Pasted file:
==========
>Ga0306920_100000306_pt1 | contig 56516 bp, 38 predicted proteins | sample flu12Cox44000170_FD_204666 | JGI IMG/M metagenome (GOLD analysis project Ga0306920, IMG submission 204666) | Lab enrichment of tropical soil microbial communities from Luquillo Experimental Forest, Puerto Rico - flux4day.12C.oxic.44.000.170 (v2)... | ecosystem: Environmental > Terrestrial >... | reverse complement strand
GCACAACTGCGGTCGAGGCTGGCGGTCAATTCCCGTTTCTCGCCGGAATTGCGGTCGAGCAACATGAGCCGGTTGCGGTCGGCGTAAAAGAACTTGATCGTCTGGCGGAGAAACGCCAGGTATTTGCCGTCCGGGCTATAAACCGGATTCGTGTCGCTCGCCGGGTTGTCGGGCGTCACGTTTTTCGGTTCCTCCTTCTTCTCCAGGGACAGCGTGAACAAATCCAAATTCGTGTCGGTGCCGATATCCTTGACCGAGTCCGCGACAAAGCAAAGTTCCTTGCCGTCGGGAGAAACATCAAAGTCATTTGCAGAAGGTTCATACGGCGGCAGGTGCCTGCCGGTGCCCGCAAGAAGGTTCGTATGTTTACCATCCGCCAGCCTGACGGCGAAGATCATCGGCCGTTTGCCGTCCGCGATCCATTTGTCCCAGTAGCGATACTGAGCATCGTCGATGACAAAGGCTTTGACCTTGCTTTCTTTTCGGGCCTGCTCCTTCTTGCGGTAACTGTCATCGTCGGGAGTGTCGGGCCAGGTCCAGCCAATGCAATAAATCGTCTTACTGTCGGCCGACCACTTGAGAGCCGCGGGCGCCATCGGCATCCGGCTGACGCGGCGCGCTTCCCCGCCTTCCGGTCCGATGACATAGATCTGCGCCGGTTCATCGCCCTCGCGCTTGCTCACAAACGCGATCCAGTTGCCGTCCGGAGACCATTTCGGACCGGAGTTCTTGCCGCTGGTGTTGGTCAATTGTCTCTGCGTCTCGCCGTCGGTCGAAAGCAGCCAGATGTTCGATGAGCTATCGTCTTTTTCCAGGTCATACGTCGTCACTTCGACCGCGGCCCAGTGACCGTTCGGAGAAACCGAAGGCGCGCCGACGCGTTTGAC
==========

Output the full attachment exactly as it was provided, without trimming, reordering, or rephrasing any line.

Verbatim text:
>Ga0306920_100000306_pt1 | contig 56516 bp, 38 predicted proteins | sample flu12Cox44000170_FD_204666 | JGI IMG/M metagenome (GOLD analysis project Ga0306920, IMG submission 204666) | Lab enrichment of tropical soil microbial communities from Luquillo Experimental Forest, Puerto Rico - flux4day.12C.oxic.44.000.170 (v2)... | ecosystem: Environmental > Terrestrial >... | reverse complement strand
GCACAACTGCGGTCGAGGCTGGCGGTCAATTCCCGTTTCTCGCCGGAATTGCGGTCGAGCAACATGAGCCGGTTGCGGTCGGCGTAAAAGAACTTGATCGTCTGGCGGAGAAACGCCAGGTATTTGCCGTCCGGGCTATAAACCGGATTCGTGTCGCTCGCCGGGTTGTCGGGCGTCACGTTTTTCGGTTCCTCCTTCTTCTCCAGGGACAGCGTGAACAAATCCAAATTCGTGTCGGTGCCGATATCCTTGACCGAGTCCGCGACAAAGCAAAGTTCCTTGCCGTCGGGAGAAACATCAAAGTCATTTGCAGAAGGTTCATACGGCGGCAGGTGCCTGCCGGTGCCCGCAAGAAGGTTCGTATGTTTACCATCCGCCAGCCTGACGGCGAAGATCATCGGCCGTTTGCCGTCCGCGATCCATTTGTCCCAGTAGCGATACTGAGCATCGTCGATGACAAAGGCTTTGACCTTGCTTTCTTTTCGGGCCTGCTCCTTCTTGCGGTAACTGTCATCGTCGGGAGTGTCGGGCCAGGTCCAGCCAATGCAATAAATCGTCTTACTGTCGGCCGACCACTTGAGAGCCGCGGGCGCCATCGGCATCCGGCTGACGCGGCGCGCTTCCCCGCCTTCCGGTCCGATGACATAGATCTGCGCCGGTTCATCGCCCTCGCGCTTGCTCACAAACGCGATCCAGTTGCCGTCCGGAGACCATTTCGGACCGGAGTTCTTGCCGCTGGTGTTGGTCAATTGTCTCTGCGTCTCGCCGTCGGTCGAAAGCAGCCAGATGTTCGATGAGCTATCGTCTTTTTCCAGGTCATACGTCGTCACTTCGACCGCGGCCCAGTGACCGTTCGGAGAAACCGAAGGCGCGCCGACGCGTTTGAC